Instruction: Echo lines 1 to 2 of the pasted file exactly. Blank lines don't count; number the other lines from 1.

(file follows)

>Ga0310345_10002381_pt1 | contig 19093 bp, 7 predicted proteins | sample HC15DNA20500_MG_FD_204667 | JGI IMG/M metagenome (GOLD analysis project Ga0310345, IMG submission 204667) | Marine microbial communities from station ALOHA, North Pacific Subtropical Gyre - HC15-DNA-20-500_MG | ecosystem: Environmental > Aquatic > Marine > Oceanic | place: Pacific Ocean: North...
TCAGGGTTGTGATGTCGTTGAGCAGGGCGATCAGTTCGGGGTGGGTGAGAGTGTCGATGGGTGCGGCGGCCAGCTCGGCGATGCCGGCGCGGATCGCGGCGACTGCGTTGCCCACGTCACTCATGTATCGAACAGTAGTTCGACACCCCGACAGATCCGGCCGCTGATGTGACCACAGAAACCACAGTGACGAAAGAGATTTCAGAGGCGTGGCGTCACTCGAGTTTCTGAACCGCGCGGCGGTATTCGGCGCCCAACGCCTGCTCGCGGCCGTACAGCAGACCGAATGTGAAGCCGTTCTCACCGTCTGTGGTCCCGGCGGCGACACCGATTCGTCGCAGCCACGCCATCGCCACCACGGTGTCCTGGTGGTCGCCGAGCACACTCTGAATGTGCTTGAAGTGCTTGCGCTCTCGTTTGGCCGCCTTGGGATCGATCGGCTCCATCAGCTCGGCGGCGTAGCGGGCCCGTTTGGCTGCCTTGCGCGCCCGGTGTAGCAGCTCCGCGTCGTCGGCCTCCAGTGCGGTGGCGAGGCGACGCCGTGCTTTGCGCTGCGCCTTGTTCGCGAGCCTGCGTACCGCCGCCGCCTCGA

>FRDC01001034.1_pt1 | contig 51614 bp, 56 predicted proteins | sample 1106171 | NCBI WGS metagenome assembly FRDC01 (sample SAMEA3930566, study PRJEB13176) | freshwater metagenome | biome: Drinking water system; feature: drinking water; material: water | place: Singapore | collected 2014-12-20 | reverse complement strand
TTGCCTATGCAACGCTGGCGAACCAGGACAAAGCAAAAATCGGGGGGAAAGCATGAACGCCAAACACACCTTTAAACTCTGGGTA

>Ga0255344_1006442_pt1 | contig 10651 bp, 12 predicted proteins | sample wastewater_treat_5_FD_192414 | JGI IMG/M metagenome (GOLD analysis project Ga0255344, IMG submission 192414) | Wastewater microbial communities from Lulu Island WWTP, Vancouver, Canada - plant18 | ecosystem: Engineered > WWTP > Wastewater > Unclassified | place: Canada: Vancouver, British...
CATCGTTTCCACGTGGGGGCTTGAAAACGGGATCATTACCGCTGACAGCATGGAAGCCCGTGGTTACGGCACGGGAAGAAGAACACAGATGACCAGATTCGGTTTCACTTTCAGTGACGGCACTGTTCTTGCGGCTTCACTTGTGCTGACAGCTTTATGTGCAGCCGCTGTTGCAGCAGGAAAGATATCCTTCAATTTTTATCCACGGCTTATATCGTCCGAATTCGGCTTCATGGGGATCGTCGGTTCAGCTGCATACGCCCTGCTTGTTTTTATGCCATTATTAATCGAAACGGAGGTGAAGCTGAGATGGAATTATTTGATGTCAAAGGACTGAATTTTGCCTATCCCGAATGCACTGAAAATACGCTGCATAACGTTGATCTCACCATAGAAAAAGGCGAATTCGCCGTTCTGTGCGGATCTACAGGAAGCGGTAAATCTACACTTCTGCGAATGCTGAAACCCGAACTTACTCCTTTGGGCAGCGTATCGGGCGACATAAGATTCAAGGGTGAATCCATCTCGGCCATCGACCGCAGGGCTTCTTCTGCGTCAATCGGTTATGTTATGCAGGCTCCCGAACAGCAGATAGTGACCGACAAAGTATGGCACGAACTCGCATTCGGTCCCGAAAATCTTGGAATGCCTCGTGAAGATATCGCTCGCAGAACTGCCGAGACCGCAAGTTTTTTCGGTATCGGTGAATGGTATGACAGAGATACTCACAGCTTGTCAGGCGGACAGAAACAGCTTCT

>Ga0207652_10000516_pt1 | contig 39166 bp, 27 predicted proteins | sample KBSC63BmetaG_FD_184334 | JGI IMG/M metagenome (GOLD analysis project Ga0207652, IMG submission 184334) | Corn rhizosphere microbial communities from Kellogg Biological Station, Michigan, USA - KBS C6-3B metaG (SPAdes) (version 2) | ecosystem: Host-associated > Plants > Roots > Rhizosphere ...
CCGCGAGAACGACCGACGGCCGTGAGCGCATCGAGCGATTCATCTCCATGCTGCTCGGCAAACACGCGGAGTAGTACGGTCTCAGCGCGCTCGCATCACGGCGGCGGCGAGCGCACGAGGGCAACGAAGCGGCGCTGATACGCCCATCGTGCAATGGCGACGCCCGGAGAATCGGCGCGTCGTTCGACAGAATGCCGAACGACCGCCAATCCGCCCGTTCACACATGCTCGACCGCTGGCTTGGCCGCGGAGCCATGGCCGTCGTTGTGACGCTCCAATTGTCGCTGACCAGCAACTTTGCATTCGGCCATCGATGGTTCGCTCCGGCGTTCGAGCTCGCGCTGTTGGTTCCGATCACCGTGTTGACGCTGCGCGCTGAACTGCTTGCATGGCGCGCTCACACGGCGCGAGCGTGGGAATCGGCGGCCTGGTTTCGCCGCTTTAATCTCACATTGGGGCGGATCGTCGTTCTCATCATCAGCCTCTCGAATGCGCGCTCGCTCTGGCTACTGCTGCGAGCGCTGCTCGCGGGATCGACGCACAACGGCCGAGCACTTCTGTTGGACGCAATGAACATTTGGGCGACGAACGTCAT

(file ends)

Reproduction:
>Ga0310345_10002381_pt1 | contig 19093 bp, 7 predicted proteins | sample HC15DNA20500_MG_FD_204667 | JGI IMG/M metagenome (GOLD analysis project Ga0310345, IMG submission 204667) | Marine microbial communities from station ALOHA, North Pacific Subtropical Gyre - HC15-DNA-20-500_MG | ecosystem: Environmental > Aquatic > Marine > Oceanic | place: Pacific Ocean: North...
TCAGGGTTGTGATGTCGTTGAGCAGGGCGATCAGTTCGGGGTGGGTGAGAGTGTCGATGGGTGCGGCGGCCAGCTCGGCGATGCCGGCGCGGATCGCGGCGACTGCGTTGCCCACGTCACTCATGTATCGAACAGTAGTTCGACACCCCGACAGATCCGGCCGCTGATGTGACCACAGAAACCACAGTGACGAAAGAGATTTCAGAGGCGTGGCGTCACTCGAGTTTCTGAACCGCGCGGCGGTATTCGGCGCCCAACGCCTGCTCGCGGCCGTACAGCAGACCGAATGTGAAGCCGTTCTCACCGTCTGTGGTCCCGGCGGCGACACCGATTCGTCGCAGCCACGCCATCGCCACCACGGTGTCCTGGTGGTCGCCGAGCACACTCTGAATGTGCTTGAAGTGCTTGCGCTCTCGTTTGGCCGCCTTGGGATCGATCGGCTCCATCAGCTCGGCGGCGTAGCGGGCCCGTTTGGCTGCCTTGCGCGCCCGGTGTAGCAGCTCCGCGTCGTCGGCCTCCAGTGCGGTGGCGAGGCGACGCCGTGCTTTGCGCTGCGCCTTGTTCGCGAGCCTGCGTACCGCCGCCGCCTCGA